Days are getting longer and the weather is getting warmer around here. Summer is knocking at the door. I painted in the Berkeley Hills on Friday afternoon in front of a film crew from work for an instructional video to tempt people away from their keyboards. This scene must be familiar to anyone who's gone through a body of my work, as I've painted here many times over the last 17 years. In addition, I've dragged probably a hundred colleagues up here to paint with me. Though the shapes are familiar, I always enjoy trying to get the color and light of that specific period. In the afternoon, the sun drops lower and lower, unifying all bg colors and knocking out details, as the glare and haze of the light intensifies. I know the light is always changing, and after 17 years, I've changed as well, so the challenges and pleasures of this sort of scene are renewed. Its always a good workout. Things I contemplate messing with in the studio are the yellow bald spot on the ridge in the upper left, and the edges of the tree silhouettes on top.
Painted on Saturday down in Canyon, a second growth Redwood and Bay Laurel forest in a ravine, with a trickling creek running through it. I've ridden bikes through there for years, and enjoy coming here to paint, especially when it gets warm out. The temperature in the forest is usually 10 -15° cooler than it is in town. I am intrigued by these types of scenes, and am still trying to get a better handle on controlling them. I tried to stick to a basic pattern of of light and dark, but there's some ambiguous transition areas, and perhaps both tree trunks are too parallel. Overcoming the 'facts' of what lies in front of me in nature is an ongoing challenge. What to leave out, what to modify, avoiding too much detail, figuring out how to 'move the eye', all the while the light is sliding on and off the very objects one is trying to paint. The studio can be an 'ER' of sorts to examine and correct these concerns. This one will need it.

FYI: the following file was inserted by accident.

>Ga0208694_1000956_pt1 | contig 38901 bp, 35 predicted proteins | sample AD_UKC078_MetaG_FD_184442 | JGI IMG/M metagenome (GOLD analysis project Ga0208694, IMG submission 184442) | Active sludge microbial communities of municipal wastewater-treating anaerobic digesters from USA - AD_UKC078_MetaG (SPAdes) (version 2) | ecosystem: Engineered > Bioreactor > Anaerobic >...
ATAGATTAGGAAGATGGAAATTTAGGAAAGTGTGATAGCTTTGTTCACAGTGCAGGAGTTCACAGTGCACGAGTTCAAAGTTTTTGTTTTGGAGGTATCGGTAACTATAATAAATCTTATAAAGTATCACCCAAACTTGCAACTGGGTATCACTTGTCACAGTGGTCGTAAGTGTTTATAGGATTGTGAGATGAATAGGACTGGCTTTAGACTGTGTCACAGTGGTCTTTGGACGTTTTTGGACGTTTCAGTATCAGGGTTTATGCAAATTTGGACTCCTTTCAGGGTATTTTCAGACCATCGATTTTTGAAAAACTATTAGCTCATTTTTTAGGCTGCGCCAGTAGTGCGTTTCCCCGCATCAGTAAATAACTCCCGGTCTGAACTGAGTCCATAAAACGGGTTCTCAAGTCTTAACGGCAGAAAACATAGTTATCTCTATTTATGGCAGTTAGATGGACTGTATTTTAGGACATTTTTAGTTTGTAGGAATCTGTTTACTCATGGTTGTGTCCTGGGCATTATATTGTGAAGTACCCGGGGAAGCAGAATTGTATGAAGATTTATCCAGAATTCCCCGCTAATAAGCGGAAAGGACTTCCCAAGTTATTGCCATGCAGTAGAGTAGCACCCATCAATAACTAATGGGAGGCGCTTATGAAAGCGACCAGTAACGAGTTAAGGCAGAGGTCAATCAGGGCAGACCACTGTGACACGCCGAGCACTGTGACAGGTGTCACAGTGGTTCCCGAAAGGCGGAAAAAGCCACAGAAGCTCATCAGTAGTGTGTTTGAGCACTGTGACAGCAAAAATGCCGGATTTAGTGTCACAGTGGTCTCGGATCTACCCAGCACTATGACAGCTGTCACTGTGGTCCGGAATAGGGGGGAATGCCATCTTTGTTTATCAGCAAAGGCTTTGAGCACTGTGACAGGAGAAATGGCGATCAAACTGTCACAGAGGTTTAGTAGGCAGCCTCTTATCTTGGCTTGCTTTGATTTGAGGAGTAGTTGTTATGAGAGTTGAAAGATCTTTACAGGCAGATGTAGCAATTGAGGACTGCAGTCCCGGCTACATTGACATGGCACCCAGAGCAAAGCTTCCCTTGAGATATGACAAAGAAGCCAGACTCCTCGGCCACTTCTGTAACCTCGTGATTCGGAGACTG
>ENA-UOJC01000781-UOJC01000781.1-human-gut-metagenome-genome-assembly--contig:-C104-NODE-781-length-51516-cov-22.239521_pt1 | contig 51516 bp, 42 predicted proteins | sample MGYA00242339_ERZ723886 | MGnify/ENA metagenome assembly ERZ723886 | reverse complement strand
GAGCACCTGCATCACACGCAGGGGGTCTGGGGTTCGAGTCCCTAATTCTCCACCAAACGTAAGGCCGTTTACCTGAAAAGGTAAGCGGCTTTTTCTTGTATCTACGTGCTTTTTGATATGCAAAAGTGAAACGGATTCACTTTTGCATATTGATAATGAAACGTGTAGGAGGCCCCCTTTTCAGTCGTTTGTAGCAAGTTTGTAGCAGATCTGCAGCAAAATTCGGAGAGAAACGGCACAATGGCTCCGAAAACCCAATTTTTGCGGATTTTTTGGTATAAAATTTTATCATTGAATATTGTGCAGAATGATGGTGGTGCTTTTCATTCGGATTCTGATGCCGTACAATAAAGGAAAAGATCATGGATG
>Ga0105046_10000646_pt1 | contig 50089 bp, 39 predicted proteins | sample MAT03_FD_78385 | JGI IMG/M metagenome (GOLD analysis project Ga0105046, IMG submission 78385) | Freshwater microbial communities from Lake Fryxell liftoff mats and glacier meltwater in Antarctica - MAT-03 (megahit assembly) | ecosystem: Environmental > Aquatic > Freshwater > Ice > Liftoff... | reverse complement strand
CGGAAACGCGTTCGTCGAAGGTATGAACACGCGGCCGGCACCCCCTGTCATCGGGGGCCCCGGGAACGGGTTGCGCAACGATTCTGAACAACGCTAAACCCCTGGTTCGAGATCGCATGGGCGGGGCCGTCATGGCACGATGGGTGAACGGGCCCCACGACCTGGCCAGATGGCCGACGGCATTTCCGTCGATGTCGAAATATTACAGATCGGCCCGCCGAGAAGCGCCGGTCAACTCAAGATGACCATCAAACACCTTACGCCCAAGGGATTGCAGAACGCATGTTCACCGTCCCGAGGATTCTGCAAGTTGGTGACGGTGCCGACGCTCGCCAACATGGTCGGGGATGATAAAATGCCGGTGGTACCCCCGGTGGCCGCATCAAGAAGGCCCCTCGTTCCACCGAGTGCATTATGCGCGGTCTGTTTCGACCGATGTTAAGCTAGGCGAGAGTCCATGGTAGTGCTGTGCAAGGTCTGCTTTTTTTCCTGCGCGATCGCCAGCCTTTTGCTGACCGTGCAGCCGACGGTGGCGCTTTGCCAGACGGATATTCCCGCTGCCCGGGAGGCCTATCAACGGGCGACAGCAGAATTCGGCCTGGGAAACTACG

Sunday mid-morning, back in Canyon, contemplating Redwoods, and their accompanying debris field.
The light glides across twigs, branches, trunks, and leaves at an alarming rate that I'm resigned to. I used my pencil sketch as a map to where the light and shadow patterns were in the foreground, because they were gone in about 20 minutes, sometimes partially returning to taunt me into changing my patterns. We can't keep up. I think there's some amazing things down here to paint, and I'm just trying to decode it right now. Not even sure of the light level yet, as it could be a lot darker, but I get fascinated by the 'shadows within shadows' as I find those patterns to be of interest. Actually, those patterns are shadow masses that are interrupted by twigs and branches, breaking them into a series of mosaic-like shapes. I think of them as shadows trapped in a web of twigs. The trees are a rich, dark, violet red, but a blue green ambient light bathes them from above and around, and sometimes a warm bounce off the ground creates an almost incandescent effect that reminds of me of light in the Grand Canyon. A warm bounce light hitting a warm colored object in shadow is a treat for the eyes. Are any of these ideas clearly expressed in my painting? Merely hinted at. More research is needed!